Should Race Be An Option Put On Job Resume and School Test?
Debate Rounds (5)
(1) It is necessary for statistical analysis. The analyses can be used to ensure equality between races. How would you know if an employer compensates one race more than another if we don't know the races of employees to begin with? Same logic for tests (how do we know if a test question is racially bias?).
(2) Many of the tests which require race indication (SAT, ACT) are graded by machines, eliminating any potential race bias.
While I understand that employers or test graders might employ some of their own bias after becoming aware of an individuals race , the solution is not to simply ban the question. That solves nothing; employers find out eventually.
The true enemy here is systemic racism, but it's solution is complex and probably best left to another debate.
Schools record test scores based on race & gender.
Some Quick Evidence Sources: Katherine Reynolds Article, Fast Facts, Resume Genius, Employers respond to racial names, UP-ED , Media Matters For America, Field Experience on labor market discrimination, 7 ways companies discriminate.. ,
Job-Liability, lost pregnancy discrimination case , Age discrimination case, Age discrimination in work force ,Iowa woman fired for being too attractive by dentist.
How and why we should solve these problems: We need to make it illegal for companies to put labels for people who take job resumes to prevent hiring discrimination and do the same for school test to not cause people to judge people's intelligence from knowledge of race but percentage of all students of any background mixed together at the school.
I am a Senior Student who has witnessed many accounts of job discrimination and volunteered to take the name job experiment where you select a variety of different races form multiple companies with different racial backgrounds, ages and genders.
What I discovered is that white men or Asian/Caucasian women were more likely to be hired with thousands of job offers over any other race who mostly received none even with high education. In end men won but what if you couldn't judge an employee by gender but hire due to skills for job not age or nationality/ethnicity?
Well the answer is simple we'd all live in a better world. Sure racism comes up in work force but with this method discrimination is less likely yo happen as often.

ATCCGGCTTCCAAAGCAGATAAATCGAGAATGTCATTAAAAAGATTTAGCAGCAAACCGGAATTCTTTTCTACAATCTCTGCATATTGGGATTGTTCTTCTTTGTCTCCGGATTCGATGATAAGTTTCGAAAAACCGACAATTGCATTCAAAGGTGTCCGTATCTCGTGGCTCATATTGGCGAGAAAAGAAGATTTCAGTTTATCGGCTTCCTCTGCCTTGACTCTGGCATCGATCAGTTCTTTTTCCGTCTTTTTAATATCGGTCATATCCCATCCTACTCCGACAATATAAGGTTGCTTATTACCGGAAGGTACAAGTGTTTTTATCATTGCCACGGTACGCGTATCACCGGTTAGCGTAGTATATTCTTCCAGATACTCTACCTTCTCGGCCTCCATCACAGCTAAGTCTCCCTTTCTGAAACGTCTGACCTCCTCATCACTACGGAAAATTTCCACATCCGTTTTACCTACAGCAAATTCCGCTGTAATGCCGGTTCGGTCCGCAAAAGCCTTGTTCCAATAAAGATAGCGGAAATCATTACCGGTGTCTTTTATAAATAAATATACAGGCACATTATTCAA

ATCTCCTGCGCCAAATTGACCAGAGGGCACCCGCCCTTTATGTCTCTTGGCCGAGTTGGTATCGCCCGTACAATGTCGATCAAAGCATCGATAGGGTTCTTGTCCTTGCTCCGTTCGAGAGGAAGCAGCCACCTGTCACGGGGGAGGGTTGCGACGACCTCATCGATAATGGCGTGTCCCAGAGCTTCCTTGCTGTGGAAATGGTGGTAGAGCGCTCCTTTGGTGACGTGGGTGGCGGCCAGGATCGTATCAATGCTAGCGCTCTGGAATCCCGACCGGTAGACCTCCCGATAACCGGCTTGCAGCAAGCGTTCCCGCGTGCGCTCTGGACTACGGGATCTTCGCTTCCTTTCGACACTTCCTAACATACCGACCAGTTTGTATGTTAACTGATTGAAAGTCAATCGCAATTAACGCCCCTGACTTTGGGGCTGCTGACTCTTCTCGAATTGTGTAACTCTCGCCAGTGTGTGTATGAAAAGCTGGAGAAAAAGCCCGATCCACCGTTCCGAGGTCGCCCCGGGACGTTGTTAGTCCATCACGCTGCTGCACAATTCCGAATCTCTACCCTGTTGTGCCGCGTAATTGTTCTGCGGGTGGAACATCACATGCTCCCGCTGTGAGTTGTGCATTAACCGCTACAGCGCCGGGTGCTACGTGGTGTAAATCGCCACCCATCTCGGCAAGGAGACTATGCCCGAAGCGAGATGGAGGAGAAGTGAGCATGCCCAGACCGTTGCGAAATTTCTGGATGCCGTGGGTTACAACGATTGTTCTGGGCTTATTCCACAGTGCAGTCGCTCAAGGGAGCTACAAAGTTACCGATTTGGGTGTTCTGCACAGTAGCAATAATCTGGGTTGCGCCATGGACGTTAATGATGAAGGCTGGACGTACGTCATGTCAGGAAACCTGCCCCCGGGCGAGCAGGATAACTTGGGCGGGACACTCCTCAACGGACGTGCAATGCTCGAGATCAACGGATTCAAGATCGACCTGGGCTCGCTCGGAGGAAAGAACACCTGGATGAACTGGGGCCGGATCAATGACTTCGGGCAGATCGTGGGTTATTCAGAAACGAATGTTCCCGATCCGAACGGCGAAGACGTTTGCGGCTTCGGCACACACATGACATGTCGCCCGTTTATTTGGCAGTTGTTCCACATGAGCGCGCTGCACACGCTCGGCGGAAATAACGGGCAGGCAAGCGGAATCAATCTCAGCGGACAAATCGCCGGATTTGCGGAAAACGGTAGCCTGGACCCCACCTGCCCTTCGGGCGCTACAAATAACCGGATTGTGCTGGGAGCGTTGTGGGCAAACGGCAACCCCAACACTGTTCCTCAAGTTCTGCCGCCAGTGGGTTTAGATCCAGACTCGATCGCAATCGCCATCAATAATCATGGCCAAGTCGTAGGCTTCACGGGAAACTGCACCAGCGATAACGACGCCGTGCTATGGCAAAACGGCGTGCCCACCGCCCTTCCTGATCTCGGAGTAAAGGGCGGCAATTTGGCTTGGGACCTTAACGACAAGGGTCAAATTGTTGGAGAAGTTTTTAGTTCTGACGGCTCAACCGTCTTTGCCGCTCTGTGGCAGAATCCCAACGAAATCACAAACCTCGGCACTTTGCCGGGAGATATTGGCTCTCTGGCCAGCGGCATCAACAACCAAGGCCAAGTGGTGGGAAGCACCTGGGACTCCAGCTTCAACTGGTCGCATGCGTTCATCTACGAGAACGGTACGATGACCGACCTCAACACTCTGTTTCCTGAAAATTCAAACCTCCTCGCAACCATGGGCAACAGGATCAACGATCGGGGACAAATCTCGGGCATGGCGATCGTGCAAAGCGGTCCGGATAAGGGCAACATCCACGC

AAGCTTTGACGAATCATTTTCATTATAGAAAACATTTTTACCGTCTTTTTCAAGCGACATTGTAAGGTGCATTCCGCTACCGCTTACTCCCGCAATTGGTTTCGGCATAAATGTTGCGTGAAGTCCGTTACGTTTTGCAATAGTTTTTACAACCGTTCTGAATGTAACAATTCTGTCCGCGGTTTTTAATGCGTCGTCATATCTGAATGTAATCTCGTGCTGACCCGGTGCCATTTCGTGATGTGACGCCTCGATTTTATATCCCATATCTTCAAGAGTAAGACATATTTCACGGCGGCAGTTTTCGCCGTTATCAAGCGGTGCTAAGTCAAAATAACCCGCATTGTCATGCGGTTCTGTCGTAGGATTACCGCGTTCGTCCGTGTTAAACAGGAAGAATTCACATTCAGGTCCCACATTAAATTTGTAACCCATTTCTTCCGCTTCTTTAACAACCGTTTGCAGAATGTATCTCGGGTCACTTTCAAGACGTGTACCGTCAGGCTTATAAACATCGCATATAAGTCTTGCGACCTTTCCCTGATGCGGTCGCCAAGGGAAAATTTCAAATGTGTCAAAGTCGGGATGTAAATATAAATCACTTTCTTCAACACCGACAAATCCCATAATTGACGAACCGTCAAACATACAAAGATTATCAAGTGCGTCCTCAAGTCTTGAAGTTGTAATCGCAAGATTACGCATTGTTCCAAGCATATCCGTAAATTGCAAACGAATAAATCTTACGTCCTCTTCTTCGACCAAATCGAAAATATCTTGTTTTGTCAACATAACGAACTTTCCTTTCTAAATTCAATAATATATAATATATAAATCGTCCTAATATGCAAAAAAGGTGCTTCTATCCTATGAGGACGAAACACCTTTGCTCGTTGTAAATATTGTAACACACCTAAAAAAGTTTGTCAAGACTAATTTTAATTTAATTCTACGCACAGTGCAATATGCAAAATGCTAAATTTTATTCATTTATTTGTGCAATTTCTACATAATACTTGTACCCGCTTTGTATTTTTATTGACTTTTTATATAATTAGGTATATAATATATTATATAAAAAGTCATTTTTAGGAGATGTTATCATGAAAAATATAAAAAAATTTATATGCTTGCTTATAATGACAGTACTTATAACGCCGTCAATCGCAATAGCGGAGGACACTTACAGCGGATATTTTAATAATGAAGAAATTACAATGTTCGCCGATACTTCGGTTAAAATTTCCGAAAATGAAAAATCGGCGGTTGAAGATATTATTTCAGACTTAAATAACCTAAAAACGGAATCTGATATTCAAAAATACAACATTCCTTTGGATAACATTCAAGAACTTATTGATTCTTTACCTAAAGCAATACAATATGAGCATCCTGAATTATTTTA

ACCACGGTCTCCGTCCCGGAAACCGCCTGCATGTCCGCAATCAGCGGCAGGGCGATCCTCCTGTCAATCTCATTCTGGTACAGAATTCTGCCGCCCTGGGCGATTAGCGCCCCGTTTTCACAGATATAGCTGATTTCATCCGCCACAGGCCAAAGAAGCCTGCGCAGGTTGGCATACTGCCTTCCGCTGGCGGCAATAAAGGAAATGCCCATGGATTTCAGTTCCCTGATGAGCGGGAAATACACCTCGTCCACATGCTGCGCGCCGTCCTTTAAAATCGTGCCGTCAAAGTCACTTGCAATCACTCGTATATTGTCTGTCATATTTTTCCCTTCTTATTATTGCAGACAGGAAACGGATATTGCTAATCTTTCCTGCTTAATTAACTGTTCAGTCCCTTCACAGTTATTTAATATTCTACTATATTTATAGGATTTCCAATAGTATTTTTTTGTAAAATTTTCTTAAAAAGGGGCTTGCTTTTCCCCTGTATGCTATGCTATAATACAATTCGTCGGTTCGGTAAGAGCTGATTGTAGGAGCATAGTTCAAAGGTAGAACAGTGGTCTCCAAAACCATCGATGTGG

Through affirmative action, which is defined as an "action favouring those who tend to suffer from discrimination" or simply "positive discrimination," the United States has made significant progress in closing the gap in many forms of inequality. In an essay written by Scott Plous of Wesleyan University, he states that important gains have been made been made through affirmative action, "help[ing] 5 million minority members and 6 million white and minority women move up in the workforce [in 1995]." (1) These numbers are likely much larger now. He further proves his claim by mentioning that large companies such as AT&T, Sears, and IBM have experienced increased minority employment after adopting affirmative action policies. This kind of progress, however, is not possible without employers or school officials having full access to a candidate profile. In fact, preventing employers and school officials utilizing affirmative action has proven to have the opposite effect. In 1998, the state of California imposed a statewide ban on affirmative action, preventing school officials to take into account race when accepting students. The outcome of this ban has led to a sharp decrease in student diversity at many universities. One year after the ban, enrollment of African American students and Hispanic students at U.C Berkeley was cut by 50% (8% ->4%) and 36%(14% ->9%) respectively(2) and as can be seen by U.C.B"s student body data, these numbers have still not recovered (3). Undoubtedly, affirmative action, made possible by knowing a candidate"s race, has allowed employers and school officials to make progress towards ensuring equality in many forms, gradually addressing your concern of "white men or Asian/Caucasian women [being] more likely to be hired." Therefore, it would be unwise and even detrimental to ban using knowledge of race.
In a utopian society, I agree with what you stated; employers should not be able to judge an employee by gender or nationality/ethnicity. Instead, employees and students should be hired based on their ability to perform the job and intelligence. However, we must face the bitter reality that we do not live in such a society and perhaps never will. Therefore, we must seek a solution to this problem that is pragmatic. Each potential employee or student must be judged holistically, encompassing even race, gender, sexual identity. Through a holistic approach to employment and admissions, we allow for affirmative action, which I believe will gradually close the gap of inequality.